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October 2016

No Mas! It’s Time to Make a Stand!

No More 123rf.com_23101498_sYou could count all the words of Spanish I know on one hand, but “No Mas!” is a phrase I remember well (thanks to an historical boxing match last century.)  But it took on a new relevance this past week.

This stemmed from a TED talk, “How to Save the World (or at Least Yourself) from Bad Meetings” in which David Grady coins the phrase “Mindless Acceptance Syndrome” or “MAS.” As you might expect from the talk title, he is referring here to an unthinking acceptance of attendance at meetings, something he definitely sees as needing to stop.  If, like most people, your life is plagued by meetings, you will find it worth the less than 7 minutes investment of your time.  For me, though, it had a deeper significance than just meetings.

There were two primary, ultimately inextricably linked, reasons for this.

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The Great Training Robbery

Robbery 123rf.com 53073401_sMuch as I would like to take credit for (what I think is) a catchy headline, it is actually inspired by an October 2016 Harvard Business Review article: “Why Leadership Training Fails – and What to Do About It.” The article justifies the phrase by saying that, globally, companies spent $356 billion on employee training and education in 2015 but are not getting a good return on their investment, as “learning doesn’t lead to better organizational performance, because people soon revert to their old way of doing things.” If you contributed to that global figure, I suspect you already know that!  

Nevertheless, the “What to do about it” aspect makes the article worth reading. Beware, however, the “leadership training” focus. Its undoubted relevance to leaders ensures it inevitably applies to all organizational training. Any narrower focus, unfortunately, is limiting. As it is, I think it perhaps constrained the writers and led them to omit points that would increase the return on all training investment. Let me share some.  

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Engendering & Embedding Engagement for a High-Performance Culture

Own worst enemy 123rf.com 60747082_s

It often seems that people stand in the way of their own success. They get so focused on whatever they are trying to achieve that their thinking becomes habit, they fail to see, let alone consider, other options and their thought patterns and consequent behaviours become shackles. This inevitably limits outcomes and inhibits their own success. That is why there is more than a little validity to the old cliché, “You are your own worst enemy.” It takes an outsider to identify their issues, and even then they may not always change.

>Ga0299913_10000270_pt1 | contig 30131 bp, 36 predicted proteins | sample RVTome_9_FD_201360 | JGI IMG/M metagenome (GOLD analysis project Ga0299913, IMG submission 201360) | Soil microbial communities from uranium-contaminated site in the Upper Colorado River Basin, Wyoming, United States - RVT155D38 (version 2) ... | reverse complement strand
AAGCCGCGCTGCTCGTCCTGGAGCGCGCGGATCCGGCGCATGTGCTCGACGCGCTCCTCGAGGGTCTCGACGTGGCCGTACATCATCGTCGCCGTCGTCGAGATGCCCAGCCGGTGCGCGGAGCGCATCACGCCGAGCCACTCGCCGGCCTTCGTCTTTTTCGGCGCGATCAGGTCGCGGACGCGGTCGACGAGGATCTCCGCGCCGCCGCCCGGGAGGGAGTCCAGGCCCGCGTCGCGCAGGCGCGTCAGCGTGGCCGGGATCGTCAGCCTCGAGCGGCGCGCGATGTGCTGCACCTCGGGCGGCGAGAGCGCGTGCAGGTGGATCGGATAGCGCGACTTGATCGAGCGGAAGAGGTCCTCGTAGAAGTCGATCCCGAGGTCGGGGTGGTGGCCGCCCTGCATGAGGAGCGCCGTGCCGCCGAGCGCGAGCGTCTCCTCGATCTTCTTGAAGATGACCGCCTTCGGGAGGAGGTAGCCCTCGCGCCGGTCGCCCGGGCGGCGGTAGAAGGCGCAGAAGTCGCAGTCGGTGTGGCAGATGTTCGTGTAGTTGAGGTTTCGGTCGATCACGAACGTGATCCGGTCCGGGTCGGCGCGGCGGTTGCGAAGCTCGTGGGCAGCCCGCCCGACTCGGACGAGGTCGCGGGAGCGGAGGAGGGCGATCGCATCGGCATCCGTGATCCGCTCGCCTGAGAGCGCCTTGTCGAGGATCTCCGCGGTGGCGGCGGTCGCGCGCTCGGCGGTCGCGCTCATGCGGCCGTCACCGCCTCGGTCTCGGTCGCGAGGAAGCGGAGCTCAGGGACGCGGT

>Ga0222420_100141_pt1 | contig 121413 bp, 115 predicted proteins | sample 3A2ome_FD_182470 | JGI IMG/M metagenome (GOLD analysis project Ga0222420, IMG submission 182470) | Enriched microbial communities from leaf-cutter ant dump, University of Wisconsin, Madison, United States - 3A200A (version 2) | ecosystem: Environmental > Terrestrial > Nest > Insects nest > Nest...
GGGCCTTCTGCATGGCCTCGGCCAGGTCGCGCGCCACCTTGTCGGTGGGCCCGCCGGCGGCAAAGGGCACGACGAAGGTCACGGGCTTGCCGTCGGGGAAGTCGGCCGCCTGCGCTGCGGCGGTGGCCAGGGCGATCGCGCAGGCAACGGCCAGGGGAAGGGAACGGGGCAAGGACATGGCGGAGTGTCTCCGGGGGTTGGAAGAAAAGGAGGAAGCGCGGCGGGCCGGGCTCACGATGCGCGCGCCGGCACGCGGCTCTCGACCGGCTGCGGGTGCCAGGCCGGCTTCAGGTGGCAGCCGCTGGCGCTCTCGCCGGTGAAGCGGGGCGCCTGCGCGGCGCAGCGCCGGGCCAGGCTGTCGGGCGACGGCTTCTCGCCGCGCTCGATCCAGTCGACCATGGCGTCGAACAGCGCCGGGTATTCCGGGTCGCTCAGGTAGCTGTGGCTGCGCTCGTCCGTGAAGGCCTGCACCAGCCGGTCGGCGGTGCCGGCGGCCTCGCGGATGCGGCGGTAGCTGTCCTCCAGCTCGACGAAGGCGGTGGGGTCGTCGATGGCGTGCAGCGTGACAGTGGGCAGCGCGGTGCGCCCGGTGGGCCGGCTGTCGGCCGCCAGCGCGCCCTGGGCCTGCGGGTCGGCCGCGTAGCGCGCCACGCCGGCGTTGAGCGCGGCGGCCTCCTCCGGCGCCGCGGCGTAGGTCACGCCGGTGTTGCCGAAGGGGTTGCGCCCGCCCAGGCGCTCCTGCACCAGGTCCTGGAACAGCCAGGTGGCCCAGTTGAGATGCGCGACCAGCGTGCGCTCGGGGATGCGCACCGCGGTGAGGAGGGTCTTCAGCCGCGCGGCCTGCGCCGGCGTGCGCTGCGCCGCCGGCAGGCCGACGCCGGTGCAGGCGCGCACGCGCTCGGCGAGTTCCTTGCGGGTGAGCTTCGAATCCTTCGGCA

So perhaps, rather than a cliché,  we should consider it as a statement of fact. Doing so immediately makes it universal and demands remedial action. Particularly if you recognise the implication that it also applies to any CEO or business leader! Then you are compelled to take a closer look at yourself and your role, and ask yourself, “How am I impeding my success and that of my organisation or team?”  

Opening yourself up to this possibility is only the beginning. It does not provide any answers in and of itself. Furthermore every situation is unique and different which makes it unlikely that there is a single solution. Yet, much of our rigid thinking is the result of inadvertent acceptance of collective thought, whether it is called ‘conventional wisdom’ or whether it is simply unconscious influence. Recognising that provides a good starting point in the quest for solutions, not least because it suggests that your issues might not be as unique as you think.

Let me illustrate what I am getting at.

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Truth, Trust & True Leadership

Blame 123rf.com 56142883_s“At any level of management, you took the job knowing that the role put you in charge and on the hot seat for every success and failure on the team — no exceptions.” Those words from Liz Ryan pack a powerful punch and certainly grabbed my attention. I don’t know whether you will agree or not, and in any case you need to read the whole article “Stop Blaming Your Employees for Your Leadership Mistakes” to appreciate all the lady is saying. I do hope, however, that you will agree it is food for thought.

That is definitely the case with her later line that “If you blame people for your stumbles, you won’t see your own part in the incident.” This had me wondering whether a failure to understand this is perhaps the root cause of the science-practitioner gap in leadership that I described in my last blog.  With trust increasingly becoming a major topic in management and leadership circles this is definitely a question worth following up.  

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